It’s January, and some of you might be part of the One Word phenomenon. (If you want to understand more about One Word, here’s an excellent blog post from writer Lisa Bartelt on her word for 2018. Or you can visit the One Word 365 site.)
This year—because apparently I can never be normal—I ended up with five words—but they were all words I felt God wanted me to focus on.
The first came a few weeks ago as I readied myself to go somewhere, work at Ten Thousand Villages, maybe. This was the word: “Face,” as in “face-to-face.” Be present, look people in the eye, pay attention, listen, stay focused on them.
And then suddenly, in that quirky (so much nicer sounding than “weird”) way my mind functions, I had five words I was scribbling down on a piece of scrap paper. And they all rhymed, all ended in “ace.” I’m not a poet, but maybe God thought I would remember them better this way.
I’ve had a chaotic eight months or so. My two-day-a-week job at Ten Thousand Villages was mostly three to four days a week due to a variety of factors in the lives of other staff members. I had several fall speaking engagements that required brand-new programs to be developed, all interesting, but time consuming. I had more work than I expected from writing and editing clients, which was a true gift from God, but still a major time commitment. Les and I barely saw each other—I was working his two days off plus others; he was at meetings many evenings.
And so, I’ve been tired, strung out, frazzled. I kept telling people I needed to go back and read my own book, Finding Balance in the Circus of Life. I laughed when I said it, but it felt truer than I wished to admit.
My 2018 words, even the first one, came from that place. I had been too busy to really see people, to focus on anyone else. Thus God’s call to “face” others.
“Place” came at me next. If I was going to live a less chaotic life, I had to remember the place God has called me to. I need to live out that calling and be more deliberate about saying “No” to other opportunities and obligations that don’t fit that. I am afflicted with “FOMO”—fear of missing out—and so I hate to skip an opportunity, an adventure, a meetup, a conference. But if I am going to do the work God created me for—as admonished in Ephesians 2:10—I have to choose to miss out.
Another thing neglected this year was my home. “Space” was added to my word list. One of my MasterMind group goals had been to get my office cleaned out, edited down, and turned into an environment I welcomed entering. I’m still knee deep in clearing out the clutter, the accumulated files, the dust rhinos, but I am so pleased with the results. I want to do more to make our home a place Les and I both love to come home to. (We suddenly seem obsessed with dates to Home Goods.)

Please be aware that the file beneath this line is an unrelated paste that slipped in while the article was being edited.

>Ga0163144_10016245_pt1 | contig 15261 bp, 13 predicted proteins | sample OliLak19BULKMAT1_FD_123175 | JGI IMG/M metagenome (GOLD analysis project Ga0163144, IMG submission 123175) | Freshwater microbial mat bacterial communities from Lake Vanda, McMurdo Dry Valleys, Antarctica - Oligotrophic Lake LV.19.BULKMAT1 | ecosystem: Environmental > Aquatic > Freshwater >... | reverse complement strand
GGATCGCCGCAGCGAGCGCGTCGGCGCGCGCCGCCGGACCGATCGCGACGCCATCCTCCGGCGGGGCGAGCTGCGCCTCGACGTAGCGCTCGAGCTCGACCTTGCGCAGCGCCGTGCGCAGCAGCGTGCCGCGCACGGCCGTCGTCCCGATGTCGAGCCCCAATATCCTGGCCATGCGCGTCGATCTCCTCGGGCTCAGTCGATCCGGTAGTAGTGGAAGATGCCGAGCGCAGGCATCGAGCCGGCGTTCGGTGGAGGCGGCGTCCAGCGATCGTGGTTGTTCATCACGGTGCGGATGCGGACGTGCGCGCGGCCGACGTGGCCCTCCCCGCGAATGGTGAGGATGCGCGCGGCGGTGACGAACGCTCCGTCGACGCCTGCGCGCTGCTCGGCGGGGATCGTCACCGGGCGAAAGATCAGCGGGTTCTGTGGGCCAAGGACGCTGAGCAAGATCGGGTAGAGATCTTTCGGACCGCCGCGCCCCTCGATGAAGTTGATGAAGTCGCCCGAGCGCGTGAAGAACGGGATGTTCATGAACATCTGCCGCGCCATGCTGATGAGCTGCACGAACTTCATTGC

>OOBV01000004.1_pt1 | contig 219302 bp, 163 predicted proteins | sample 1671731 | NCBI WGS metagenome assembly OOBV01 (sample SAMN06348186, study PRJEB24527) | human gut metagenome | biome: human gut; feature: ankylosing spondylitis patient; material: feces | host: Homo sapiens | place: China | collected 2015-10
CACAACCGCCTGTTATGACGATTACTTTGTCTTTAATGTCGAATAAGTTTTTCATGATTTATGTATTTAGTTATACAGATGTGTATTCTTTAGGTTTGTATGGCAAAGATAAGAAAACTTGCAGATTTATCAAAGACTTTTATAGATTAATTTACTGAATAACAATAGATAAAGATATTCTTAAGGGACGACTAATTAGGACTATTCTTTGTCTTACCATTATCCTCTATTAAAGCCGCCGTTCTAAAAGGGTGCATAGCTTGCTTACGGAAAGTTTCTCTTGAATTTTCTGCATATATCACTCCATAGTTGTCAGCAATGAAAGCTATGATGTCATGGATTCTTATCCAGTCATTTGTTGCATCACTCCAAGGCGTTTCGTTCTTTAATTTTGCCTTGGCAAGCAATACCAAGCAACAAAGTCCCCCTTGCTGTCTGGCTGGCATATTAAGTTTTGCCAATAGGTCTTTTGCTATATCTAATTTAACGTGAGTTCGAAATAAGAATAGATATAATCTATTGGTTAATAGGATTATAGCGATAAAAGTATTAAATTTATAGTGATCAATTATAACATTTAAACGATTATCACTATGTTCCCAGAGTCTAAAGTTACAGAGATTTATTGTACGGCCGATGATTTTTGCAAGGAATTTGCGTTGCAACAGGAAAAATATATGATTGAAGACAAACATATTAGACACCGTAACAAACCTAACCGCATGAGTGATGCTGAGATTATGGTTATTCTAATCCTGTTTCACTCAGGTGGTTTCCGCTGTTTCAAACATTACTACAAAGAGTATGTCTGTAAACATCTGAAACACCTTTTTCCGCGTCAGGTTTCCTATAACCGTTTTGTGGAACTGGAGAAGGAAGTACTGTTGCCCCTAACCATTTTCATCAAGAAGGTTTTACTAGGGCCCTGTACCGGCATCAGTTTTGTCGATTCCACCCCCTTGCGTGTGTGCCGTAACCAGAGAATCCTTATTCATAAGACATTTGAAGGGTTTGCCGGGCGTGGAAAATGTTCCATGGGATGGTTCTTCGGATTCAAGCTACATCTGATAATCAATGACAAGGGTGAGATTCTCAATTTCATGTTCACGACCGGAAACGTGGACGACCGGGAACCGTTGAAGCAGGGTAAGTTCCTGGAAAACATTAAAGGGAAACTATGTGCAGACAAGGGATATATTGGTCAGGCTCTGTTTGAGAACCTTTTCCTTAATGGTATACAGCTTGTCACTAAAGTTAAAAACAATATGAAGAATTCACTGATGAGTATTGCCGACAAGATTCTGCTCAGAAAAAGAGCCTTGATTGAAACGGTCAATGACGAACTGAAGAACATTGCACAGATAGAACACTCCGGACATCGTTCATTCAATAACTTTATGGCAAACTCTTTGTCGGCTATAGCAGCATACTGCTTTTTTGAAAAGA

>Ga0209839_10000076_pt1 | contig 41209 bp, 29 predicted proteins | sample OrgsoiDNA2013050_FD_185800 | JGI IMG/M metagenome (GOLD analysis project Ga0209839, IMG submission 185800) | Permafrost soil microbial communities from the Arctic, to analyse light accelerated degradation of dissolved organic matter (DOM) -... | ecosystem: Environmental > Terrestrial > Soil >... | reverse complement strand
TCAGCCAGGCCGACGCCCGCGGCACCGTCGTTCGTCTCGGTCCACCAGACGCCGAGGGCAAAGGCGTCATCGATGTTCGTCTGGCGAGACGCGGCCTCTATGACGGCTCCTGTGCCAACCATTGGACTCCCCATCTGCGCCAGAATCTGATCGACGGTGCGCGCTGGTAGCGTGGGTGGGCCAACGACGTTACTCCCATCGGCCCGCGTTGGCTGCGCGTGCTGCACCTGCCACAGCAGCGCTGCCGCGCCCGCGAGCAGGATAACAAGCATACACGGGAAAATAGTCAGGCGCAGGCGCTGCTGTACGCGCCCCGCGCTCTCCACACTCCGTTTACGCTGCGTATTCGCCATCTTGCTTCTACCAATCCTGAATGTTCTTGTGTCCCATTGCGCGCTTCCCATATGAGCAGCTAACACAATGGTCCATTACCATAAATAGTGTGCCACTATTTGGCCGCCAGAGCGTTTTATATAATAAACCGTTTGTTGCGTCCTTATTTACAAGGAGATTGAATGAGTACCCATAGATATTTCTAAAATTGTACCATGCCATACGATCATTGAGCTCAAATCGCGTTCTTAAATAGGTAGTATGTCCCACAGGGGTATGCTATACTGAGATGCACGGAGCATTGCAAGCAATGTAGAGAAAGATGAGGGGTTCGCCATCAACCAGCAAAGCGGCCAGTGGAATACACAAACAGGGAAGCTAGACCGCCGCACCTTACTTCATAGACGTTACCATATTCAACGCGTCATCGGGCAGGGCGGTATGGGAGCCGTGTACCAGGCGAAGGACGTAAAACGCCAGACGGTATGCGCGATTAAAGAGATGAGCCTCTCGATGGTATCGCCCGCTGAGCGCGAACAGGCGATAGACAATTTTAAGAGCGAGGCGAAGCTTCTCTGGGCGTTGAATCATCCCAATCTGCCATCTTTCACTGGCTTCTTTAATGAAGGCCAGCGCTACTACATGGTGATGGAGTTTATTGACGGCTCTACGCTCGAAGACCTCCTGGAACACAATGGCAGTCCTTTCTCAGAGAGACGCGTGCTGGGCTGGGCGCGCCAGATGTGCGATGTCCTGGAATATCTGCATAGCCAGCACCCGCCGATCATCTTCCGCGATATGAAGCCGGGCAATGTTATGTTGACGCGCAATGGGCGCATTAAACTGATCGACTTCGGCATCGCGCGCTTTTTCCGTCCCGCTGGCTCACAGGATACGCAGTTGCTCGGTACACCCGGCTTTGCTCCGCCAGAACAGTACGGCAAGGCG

“Pace” intersects with the previous three. I’m not as young as I once was. I cannot handle the overpacked schedule of someone half my age. I know stress is a factor in my autoimmune disease, so I should be extra-cautious about overstressing my life. But mostly, to be honest, I just want a pace that allows me to enjoy the beauty that surrounds me and to enjoy my life, including the people in it.
My final word is that one that has me confident I am going to “ace” 2018. That word is “grace.” Grace for myself, grace for others. I had five goals in my MasterMind 90-day challenge that just ended. I didn’t accomplish one of them. But I made progress on all of them (well, I didn’t actually lose any weight, but I didn’t gain any over the holiday period either, so I’m calling that a partial win). And that progress is good.
Grace lets me off the hook. Perfection’s not coming any time soon. But progress is good.
Grace lets you off the hook. And keeps me from anger and frustration, as I work to assume your good intentions, as I remember that, like me, you’re not approaching perfection.
I won’t always give the people around me the face time they deserve this year. My place won’t be perfectly lived every day of 2018. My space will likely have some dusty and overpacked corners when 2019 arrives. Frantic days (or months) might throw off my pace somewhere along the way.
But grace can prevail. Grace can carry me through.
I’m looking forward to seeing where it takes me.